Fetal echocardiographic screening in twins for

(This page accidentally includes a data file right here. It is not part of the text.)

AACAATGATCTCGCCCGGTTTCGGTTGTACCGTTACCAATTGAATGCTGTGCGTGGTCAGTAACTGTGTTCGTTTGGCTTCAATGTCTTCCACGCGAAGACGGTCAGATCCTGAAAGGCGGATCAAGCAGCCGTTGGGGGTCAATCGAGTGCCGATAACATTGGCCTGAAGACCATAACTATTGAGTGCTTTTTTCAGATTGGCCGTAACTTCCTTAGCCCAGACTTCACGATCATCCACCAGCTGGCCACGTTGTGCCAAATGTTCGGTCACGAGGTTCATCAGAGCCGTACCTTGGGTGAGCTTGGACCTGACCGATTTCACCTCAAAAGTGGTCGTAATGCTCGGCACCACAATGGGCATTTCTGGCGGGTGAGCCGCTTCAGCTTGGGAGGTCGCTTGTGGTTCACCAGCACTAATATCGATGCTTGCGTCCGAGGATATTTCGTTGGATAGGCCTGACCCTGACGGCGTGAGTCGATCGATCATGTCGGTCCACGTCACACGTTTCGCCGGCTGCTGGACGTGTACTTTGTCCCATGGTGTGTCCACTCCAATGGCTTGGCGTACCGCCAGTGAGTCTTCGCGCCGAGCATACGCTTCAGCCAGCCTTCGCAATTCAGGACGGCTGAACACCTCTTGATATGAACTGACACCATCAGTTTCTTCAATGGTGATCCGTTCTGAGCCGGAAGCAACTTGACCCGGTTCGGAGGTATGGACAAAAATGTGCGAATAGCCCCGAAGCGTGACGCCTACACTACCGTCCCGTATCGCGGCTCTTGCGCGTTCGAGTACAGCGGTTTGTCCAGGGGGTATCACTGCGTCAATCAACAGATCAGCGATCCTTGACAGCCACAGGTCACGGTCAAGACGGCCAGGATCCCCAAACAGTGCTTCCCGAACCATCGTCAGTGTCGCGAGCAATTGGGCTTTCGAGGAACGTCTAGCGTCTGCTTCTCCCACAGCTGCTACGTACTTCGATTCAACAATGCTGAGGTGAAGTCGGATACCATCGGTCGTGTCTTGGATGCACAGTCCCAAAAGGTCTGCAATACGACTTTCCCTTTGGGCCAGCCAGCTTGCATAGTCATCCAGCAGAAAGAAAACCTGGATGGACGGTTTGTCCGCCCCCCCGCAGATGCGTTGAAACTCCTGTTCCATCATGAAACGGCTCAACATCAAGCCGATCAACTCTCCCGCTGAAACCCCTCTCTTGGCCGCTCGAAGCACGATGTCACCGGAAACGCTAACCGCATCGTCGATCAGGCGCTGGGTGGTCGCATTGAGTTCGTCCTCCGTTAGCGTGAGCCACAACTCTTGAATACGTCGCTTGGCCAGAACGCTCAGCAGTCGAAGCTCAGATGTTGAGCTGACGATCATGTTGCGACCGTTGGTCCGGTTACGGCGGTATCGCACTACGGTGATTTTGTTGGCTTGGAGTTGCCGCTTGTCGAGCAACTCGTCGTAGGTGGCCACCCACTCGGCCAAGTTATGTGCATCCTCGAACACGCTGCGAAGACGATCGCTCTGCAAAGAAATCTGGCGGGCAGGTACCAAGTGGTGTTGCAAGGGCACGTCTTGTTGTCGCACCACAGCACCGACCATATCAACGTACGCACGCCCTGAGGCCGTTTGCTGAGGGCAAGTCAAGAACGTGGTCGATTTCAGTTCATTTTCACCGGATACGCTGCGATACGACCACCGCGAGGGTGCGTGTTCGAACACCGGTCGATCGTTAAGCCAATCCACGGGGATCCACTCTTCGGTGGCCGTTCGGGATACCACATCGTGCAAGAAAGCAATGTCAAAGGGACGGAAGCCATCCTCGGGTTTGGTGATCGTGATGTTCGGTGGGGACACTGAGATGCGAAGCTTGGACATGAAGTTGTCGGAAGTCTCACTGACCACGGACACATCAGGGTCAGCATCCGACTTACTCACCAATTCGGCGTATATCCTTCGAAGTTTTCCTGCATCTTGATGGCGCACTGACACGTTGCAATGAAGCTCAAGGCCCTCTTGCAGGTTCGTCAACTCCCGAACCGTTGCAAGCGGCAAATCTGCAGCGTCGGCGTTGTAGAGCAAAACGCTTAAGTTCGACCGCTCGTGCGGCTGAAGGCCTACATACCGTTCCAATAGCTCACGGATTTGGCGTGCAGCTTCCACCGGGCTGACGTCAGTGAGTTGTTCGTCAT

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Fetal echocardiographic screening in twins for